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Points of Contact: The Archaeology of Indian-Spanish Interaction During the Colonial Era

Location

Telfair and Dougherty Counties, Georgia, USA

Program Description

The field school will entail archaeological exploration of two Native American Indian villages that experienced “contact” with Spanish explorers and colonizers during the 16th and 17th centuries, including the infamous conquistador, Hernando de Soto.

An overriding goal will be to build the competence of students in archaeological field methods including mapping, methods of excavation and documentation, and basic lab procedures. Students will also be exposed to the process of geophysical survey.

Four weeks will be spent at a large, pristine site near Albany, GA that probably served as the capital town of a Native province called Capachequi. Its importance is signified by the presence of three large, earthen mounds. Archaeological activity will involve documentation of the size and configuration of the town, as well as determining its history of occupation.

The final two weeks will involve exploration of specific details of an Indian community called the Glass Site near Jacksonville, GA. The field school will address new questions that have arisen, one about the possibility of a late 16th-century episode of European contact, and another about the function of a large subterranean pit.

Location Description

This archaeological field school will take place on two archaeological sites located in southern Georgia (USA). Each is located in a rural area featuring classic southern wetlands, pine forests, and lazy streams. Wildlife is abundant, including many species of birds, reptiles, and amphibians. Students will also be immersed in Deep South culture, lending a different kind of anthropological dimension to the experience.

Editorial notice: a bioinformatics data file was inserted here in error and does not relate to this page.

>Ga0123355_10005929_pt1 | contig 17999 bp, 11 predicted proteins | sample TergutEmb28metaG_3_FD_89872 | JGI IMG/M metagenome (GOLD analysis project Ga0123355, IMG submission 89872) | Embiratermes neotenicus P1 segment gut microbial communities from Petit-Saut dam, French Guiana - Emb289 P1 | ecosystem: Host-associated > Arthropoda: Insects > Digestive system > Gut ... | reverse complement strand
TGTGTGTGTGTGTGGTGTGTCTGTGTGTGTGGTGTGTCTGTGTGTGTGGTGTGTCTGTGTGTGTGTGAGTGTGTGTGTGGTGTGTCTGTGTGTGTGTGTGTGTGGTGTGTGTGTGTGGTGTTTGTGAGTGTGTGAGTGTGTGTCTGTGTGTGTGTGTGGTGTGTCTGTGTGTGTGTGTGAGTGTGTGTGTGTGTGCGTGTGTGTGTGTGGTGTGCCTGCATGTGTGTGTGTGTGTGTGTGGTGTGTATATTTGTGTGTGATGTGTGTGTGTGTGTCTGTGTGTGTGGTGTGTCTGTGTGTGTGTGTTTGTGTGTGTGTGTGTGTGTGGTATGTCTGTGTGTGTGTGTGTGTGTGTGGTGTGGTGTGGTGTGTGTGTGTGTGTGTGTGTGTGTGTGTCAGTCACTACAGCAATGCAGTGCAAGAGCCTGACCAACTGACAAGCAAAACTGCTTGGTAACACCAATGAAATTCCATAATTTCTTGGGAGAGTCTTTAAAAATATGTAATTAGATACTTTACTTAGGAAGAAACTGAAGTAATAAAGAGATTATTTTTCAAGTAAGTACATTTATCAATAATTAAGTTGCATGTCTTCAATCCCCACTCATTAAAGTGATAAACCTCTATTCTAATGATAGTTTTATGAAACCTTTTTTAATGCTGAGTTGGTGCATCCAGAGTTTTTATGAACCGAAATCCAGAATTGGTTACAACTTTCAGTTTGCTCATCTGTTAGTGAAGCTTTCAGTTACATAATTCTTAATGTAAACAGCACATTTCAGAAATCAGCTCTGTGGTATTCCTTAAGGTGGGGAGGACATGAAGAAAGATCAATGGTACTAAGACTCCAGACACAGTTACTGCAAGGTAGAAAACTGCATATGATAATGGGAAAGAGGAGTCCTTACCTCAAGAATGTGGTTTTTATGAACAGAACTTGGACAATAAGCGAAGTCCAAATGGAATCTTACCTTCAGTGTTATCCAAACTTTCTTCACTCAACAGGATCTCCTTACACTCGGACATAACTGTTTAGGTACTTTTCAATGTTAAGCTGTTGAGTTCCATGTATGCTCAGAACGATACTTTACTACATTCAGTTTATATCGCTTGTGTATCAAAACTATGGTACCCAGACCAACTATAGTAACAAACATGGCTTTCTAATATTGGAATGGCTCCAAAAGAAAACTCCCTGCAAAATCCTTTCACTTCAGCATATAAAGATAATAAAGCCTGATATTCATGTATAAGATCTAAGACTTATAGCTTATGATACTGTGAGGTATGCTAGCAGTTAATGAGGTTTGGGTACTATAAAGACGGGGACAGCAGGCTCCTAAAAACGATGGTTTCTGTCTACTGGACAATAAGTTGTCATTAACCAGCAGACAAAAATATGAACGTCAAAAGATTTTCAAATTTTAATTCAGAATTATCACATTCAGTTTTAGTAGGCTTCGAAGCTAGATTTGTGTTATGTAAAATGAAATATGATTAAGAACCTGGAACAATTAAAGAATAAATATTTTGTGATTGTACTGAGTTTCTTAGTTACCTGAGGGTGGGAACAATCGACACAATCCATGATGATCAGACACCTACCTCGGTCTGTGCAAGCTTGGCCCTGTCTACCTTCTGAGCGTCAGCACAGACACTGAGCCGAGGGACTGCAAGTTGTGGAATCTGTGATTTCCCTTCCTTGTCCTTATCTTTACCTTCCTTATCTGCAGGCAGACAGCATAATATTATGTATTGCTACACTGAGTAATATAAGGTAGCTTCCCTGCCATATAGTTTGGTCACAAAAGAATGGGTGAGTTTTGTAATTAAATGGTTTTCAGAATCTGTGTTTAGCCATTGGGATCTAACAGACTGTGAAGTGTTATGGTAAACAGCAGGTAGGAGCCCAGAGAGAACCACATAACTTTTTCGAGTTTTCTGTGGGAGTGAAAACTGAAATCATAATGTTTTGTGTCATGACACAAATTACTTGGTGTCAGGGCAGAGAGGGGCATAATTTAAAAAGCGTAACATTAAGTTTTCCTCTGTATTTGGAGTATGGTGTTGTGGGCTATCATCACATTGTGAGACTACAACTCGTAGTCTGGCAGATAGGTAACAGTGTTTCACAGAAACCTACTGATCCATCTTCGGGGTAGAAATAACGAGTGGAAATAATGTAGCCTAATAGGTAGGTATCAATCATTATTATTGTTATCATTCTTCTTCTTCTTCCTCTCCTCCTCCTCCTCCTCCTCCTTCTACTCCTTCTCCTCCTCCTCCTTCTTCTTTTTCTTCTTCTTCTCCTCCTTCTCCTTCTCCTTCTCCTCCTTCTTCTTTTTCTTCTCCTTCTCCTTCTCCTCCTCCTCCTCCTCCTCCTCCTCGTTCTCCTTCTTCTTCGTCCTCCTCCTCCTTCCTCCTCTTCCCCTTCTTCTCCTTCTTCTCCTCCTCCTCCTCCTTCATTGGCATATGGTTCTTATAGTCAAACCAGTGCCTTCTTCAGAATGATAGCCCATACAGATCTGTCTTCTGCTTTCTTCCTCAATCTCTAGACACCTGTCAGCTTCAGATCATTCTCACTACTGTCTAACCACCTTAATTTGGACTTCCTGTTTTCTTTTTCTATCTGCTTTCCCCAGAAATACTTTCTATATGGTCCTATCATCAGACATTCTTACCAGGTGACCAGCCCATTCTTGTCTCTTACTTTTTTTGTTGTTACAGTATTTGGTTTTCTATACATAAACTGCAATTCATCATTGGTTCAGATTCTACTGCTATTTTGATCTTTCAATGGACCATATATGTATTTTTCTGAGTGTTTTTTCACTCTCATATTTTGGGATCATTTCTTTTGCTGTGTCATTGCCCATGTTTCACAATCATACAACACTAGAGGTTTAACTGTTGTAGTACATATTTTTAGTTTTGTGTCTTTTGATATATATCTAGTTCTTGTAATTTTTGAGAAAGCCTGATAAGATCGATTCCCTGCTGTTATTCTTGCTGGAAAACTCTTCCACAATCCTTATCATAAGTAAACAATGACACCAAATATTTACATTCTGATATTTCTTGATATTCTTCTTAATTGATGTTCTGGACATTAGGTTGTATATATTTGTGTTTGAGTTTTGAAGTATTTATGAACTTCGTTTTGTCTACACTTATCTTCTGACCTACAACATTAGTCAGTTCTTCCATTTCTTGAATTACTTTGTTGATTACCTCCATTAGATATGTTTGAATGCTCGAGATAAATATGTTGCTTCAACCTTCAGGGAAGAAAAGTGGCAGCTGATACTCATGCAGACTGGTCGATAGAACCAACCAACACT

Director

Dennis Blanton | blantodb@jmu.edu | Sociology & Anthropology

Accommodations

First four weeks: motel arrangements in Albany, GA

Final two weeks: camping on-site near Jacksonville, GA

The cost of all meals is included.

First four weeks: breakfast at motel, simple lunch provided in field, and dinners at local restaurants.

Final two weeks: all meals prepared and enjoyed by students, community style, in the field camp.

Additional Items to Consider

Field and living conditions will be demanding. Students must be prepared for physical activity in a hot, humid environment.

Working and living conditions require patience, respect, and full participation.

Applicant Criteria

Applicants must have a GPA minimum of 2.0

Application Process

This list serves as an application preview. To apply, students will need to complete the following:

  • Study Abroad Online Application ($25 fee)
  • Short essay 
  • Faculty Recommendation
  • Official transcript required for non-JMU and first semester transfer students.

Further details and instructions about these application requirements will be available upon log-in. 

apply now

Application Deadline

Dates


All dates are tentative and subject to change

Courses

ANTH 494: Field Techniques in Archaeology (6 credits)

Courses listed here are to be used as a general guideline for program curriculum. *All courses are considered pending until approved by the Academic Department, Program, and/or College.

Cost